10 Forces Conspiring Against Your Savings
Added to the mix are family expenses. The Merrill Lynch survey found that 56% of mass affluent parents have paid or expect to pay more to send their first child to college than they had expected when the child was born.
Rubbing salt into the wounds caused by inflation is the current low-interest rate environment. Interest rates on those "safe" investments such as Treasury notes are minuscule thanks to Fed policy.
It is a double-edged sword for many planning for retirement. Even though higher interest rates would help their portfolio, shifting mortgage rates may slow home sales -- bad news if selling your home is part of the nest egg plan.
Nobody likes rising gas prices, but are they really so bad? Is a hike of 50 cents a gallon really the budget buster many feel it is?
For many, the answer is no. But there are psychological as well as mathematical factors at play. Because gas prices are volatile, can change quickly and fuel is a weekly purchase, we are even more aware of those changes than other costs we face. When consumer confidence dips, many may hold off upping their 401(k) deferral or pumping extra bucks into an IRA.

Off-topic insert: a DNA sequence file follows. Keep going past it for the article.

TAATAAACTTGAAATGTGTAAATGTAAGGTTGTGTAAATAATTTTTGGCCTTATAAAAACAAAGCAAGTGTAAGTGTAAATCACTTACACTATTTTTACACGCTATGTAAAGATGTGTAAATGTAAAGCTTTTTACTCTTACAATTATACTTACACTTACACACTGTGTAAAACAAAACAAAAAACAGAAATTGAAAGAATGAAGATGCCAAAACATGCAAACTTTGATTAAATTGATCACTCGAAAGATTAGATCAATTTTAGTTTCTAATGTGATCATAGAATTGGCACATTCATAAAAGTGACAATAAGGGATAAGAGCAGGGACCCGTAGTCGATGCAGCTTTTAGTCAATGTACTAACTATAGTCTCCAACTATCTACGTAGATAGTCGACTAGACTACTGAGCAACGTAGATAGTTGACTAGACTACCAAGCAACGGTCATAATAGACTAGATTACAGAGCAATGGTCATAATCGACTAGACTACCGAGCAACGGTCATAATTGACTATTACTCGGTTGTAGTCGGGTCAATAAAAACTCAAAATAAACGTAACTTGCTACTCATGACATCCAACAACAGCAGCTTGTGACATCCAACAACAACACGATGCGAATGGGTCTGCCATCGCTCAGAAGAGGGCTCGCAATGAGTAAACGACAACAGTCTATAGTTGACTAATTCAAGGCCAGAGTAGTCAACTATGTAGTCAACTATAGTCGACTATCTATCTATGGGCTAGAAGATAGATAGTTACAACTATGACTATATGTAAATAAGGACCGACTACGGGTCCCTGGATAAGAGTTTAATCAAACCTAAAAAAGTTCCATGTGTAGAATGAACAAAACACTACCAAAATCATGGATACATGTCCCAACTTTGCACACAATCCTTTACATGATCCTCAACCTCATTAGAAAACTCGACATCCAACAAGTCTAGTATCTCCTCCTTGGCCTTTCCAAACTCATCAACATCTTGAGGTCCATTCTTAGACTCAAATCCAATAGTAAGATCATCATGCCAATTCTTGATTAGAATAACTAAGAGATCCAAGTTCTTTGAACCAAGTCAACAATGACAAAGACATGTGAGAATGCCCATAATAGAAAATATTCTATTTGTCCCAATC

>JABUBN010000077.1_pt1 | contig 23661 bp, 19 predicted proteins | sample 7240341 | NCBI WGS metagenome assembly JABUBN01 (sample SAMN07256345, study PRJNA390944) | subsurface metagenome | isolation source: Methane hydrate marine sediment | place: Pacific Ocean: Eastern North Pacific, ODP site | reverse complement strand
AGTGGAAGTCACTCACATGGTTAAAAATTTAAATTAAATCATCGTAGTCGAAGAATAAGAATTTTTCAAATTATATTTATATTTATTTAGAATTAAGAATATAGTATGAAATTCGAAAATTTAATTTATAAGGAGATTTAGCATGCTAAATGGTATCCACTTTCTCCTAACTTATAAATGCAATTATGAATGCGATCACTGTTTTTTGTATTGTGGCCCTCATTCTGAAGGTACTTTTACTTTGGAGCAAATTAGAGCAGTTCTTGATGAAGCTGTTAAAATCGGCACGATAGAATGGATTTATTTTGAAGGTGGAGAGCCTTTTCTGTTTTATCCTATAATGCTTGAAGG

And if you don't keep an eye on the various holdings of your mutual funds and ETFs you may take a hit from the impact of fuel costs on food companies, airlines, retailers, auto makers and transportation interests.
Higher gas prices also traditionally lead young workers to cluster closer to where they work, forgoing the longer commutes that come with living in the suburbs. Once again, bad news if selling your home is part of your getting-ready-to-retire planning.
Talk of supermarket inflation and high gas prices may obscure the biggest drain on even the most robust retirement plan.
According to the Center for Retirement Research at Boston College, health spending, as a percentage of after-tax income, was about 16% in the year 2000; it estimates that share to rise to 35% by 2030.